MP: 06:51 Yeah, that's great. I think it's an interesting, and I would say many fall into the profession and, and you've, you've made it your life, your life career around finance and managing finance. And then you've also started a bookkeeping firm and now this bookkeeping firm is very small. It's, it's brand new really. And, and so I just love having you on the show to talk about your perspective because the need is there in the industry for bookkeepers, not just any bookkeepers but great bookkeepers, but keepers that are passionate about what they do and passionate about helping small business. So if, if someone doesn't have any experience or any education, what can you recommend to them?

TY: 07:34 I recommend to them that they absorb as much as they can. There there are so many online courses that are free. I mean, my son sits in his room and he googles how to code something bizarre. And next thing you know, he's coding. I don't even know what coding means. So you can, you can find just about any, anything on the Internet for free. But with bookkeeping, it's about repetition. And it's really, you can't just go into your own business, but keeping it, in my opinion, unless you have had on the job experience and had people teach you, look over you, your work show you what you've done wrong, you can get really confused on your debits and credits and what the natural balances of counts are. If you don't understand those basic things, you're gonna look really foolish when you turn in financials to your new customer and your client. You just can't do that. So the best way to get that is to have a mentor or someone that you're working with that is a second glance at a higher level over everything you turn into your clients. That is key.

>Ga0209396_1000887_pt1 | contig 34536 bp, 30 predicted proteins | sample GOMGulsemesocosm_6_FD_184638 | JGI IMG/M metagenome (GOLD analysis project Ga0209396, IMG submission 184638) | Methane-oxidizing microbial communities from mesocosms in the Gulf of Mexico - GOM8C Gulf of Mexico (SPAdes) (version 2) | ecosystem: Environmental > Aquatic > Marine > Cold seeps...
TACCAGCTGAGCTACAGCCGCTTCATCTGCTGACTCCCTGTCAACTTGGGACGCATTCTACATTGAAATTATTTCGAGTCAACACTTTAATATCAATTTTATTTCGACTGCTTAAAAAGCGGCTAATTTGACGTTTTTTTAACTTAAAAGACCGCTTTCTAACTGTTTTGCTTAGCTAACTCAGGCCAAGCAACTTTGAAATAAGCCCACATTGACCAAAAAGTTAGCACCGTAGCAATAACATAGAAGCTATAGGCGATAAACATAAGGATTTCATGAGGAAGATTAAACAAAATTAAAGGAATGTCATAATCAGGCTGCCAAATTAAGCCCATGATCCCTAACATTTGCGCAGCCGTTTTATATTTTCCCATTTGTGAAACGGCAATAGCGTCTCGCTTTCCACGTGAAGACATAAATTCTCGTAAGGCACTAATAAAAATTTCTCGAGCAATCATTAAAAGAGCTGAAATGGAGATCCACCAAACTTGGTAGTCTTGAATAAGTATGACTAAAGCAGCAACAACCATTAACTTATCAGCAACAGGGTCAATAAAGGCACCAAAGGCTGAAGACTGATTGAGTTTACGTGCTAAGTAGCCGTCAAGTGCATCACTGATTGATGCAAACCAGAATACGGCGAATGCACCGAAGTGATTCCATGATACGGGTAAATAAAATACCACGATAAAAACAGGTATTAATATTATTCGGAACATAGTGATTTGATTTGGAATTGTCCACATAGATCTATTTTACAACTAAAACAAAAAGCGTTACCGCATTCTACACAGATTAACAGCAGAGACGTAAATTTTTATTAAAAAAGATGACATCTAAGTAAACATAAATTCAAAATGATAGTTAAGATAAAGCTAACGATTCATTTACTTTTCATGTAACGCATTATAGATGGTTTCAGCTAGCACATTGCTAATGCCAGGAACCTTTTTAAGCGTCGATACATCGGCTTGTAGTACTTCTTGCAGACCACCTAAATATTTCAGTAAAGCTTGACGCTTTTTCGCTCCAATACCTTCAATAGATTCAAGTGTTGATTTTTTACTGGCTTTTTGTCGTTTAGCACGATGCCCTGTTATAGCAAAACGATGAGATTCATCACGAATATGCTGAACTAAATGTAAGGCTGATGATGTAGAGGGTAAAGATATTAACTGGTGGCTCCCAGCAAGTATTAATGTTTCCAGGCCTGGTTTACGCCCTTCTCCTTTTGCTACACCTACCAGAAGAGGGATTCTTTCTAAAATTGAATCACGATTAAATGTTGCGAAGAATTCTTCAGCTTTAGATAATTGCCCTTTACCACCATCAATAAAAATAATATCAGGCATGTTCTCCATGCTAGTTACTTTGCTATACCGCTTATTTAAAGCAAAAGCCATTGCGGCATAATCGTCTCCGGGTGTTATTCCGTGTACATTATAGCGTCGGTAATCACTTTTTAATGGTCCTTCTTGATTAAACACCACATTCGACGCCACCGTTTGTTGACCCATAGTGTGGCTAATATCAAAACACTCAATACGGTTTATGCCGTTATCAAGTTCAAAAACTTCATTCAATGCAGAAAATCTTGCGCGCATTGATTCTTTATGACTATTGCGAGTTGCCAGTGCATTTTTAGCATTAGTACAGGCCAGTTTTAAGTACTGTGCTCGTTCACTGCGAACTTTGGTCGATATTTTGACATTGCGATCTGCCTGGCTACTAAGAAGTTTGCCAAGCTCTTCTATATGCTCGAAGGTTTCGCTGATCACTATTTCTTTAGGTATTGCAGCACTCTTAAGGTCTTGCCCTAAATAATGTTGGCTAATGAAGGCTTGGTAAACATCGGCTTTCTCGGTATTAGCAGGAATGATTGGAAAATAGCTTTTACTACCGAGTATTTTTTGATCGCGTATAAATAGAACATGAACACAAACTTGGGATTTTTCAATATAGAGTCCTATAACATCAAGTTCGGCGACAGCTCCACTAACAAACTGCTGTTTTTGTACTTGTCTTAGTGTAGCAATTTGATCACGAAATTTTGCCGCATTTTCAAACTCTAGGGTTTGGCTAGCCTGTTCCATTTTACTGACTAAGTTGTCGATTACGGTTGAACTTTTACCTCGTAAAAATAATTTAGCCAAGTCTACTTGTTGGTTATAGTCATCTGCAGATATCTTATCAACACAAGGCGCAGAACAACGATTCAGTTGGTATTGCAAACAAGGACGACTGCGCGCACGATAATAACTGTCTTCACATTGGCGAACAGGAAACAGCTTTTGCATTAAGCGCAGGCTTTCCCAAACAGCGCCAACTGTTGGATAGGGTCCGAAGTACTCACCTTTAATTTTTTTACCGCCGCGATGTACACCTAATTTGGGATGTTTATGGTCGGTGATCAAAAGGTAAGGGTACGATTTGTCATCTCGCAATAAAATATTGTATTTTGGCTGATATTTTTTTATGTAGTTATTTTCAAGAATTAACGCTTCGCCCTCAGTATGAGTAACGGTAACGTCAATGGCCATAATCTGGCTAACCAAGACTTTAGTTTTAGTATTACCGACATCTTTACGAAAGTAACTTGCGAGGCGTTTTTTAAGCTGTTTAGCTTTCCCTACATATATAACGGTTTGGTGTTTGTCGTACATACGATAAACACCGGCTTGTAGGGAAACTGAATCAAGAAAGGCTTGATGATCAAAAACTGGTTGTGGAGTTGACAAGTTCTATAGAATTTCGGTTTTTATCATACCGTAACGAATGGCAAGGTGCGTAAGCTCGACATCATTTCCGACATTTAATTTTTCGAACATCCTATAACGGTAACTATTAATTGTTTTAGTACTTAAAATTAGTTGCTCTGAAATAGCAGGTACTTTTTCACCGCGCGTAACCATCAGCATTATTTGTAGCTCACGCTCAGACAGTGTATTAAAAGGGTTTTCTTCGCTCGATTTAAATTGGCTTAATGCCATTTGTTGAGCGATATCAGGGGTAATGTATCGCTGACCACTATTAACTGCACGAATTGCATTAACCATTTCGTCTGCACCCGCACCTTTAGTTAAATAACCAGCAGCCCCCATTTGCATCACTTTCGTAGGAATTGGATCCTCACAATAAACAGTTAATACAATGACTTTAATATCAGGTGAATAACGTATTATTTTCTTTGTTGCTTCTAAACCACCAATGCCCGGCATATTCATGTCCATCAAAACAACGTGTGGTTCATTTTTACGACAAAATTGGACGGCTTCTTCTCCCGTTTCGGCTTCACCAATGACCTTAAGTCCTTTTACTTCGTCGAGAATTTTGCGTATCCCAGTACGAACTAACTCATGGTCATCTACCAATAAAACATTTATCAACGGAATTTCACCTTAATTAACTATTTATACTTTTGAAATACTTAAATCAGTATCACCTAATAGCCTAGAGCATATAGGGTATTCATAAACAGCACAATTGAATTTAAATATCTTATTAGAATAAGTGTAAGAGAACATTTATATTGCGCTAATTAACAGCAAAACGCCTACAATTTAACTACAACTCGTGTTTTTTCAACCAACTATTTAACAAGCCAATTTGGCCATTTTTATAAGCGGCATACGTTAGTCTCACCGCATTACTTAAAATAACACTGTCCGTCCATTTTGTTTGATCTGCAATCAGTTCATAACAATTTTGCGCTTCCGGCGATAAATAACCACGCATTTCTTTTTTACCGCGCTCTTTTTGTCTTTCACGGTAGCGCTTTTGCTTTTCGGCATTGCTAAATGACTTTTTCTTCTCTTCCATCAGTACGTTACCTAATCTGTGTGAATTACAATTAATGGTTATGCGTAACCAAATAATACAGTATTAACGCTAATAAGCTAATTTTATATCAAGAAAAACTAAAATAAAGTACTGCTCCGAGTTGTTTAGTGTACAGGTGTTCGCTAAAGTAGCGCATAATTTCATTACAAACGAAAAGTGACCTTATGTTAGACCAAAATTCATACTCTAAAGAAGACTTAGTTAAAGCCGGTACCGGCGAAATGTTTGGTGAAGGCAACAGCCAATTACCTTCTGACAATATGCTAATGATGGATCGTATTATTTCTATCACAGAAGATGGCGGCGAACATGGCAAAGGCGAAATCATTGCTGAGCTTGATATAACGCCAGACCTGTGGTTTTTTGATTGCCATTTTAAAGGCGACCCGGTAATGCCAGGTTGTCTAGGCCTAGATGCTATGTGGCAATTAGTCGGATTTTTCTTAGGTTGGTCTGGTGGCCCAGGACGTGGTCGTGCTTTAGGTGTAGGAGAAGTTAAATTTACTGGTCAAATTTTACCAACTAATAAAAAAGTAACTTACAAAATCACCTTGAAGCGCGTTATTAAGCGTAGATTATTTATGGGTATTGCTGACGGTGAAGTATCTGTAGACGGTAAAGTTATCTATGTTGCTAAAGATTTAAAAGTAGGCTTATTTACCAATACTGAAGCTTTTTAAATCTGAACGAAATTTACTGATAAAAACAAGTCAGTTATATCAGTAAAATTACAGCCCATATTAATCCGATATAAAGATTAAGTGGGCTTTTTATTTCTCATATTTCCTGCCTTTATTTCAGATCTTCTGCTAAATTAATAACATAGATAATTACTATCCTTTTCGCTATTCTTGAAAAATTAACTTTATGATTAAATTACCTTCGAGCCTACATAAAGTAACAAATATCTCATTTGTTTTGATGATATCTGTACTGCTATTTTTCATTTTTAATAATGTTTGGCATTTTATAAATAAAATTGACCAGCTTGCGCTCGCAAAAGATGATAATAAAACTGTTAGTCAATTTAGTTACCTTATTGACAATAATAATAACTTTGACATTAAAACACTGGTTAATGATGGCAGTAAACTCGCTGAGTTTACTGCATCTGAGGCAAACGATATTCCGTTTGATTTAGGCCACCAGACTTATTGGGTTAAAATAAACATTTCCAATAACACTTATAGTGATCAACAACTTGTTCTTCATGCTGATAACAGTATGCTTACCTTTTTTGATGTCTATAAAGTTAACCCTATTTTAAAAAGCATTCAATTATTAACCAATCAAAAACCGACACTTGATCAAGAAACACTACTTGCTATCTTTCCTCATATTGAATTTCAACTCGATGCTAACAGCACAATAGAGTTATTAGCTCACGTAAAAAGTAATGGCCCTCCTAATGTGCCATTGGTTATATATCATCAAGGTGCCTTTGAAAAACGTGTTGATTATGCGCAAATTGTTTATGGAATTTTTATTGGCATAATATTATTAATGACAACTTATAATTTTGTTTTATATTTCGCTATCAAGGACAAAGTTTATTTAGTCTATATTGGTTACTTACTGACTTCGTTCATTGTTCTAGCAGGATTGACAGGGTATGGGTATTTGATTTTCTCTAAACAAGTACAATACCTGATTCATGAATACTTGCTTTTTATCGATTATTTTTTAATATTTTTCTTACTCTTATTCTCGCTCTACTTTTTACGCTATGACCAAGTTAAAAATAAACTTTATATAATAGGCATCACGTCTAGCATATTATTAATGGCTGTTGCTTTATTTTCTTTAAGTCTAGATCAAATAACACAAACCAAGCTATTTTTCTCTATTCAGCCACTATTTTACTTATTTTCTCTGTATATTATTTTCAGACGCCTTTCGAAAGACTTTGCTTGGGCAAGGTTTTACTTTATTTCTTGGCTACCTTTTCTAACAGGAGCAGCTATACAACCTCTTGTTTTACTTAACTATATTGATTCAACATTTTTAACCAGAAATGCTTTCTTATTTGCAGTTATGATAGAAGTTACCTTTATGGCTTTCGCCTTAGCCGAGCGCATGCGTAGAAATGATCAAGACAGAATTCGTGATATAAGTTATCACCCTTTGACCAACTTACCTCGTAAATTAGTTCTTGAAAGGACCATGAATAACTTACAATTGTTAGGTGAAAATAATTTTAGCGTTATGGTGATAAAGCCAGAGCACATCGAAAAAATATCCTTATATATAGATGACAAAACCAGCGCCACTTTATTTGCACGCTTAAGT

MP: 08:47 You've had a lot of experience as well in doing this work and working for people and having these mentors. And I think if there's, and then there's experience and often what I find when I'm talking with people who are just starting is that also they can not look at the experiences that they had, right? The being a controller for 20 years is worth a lot in terms of, of being able to transfer those skillsets and experiences over to your own business. But at the same time you also have to think about, well, what is the missing gaps that you would have from an education standpoint? Do you need to go and work for somebody else? You need to go and take some courses from a reputable place that provides education, that can give you the right foundation and to do it right.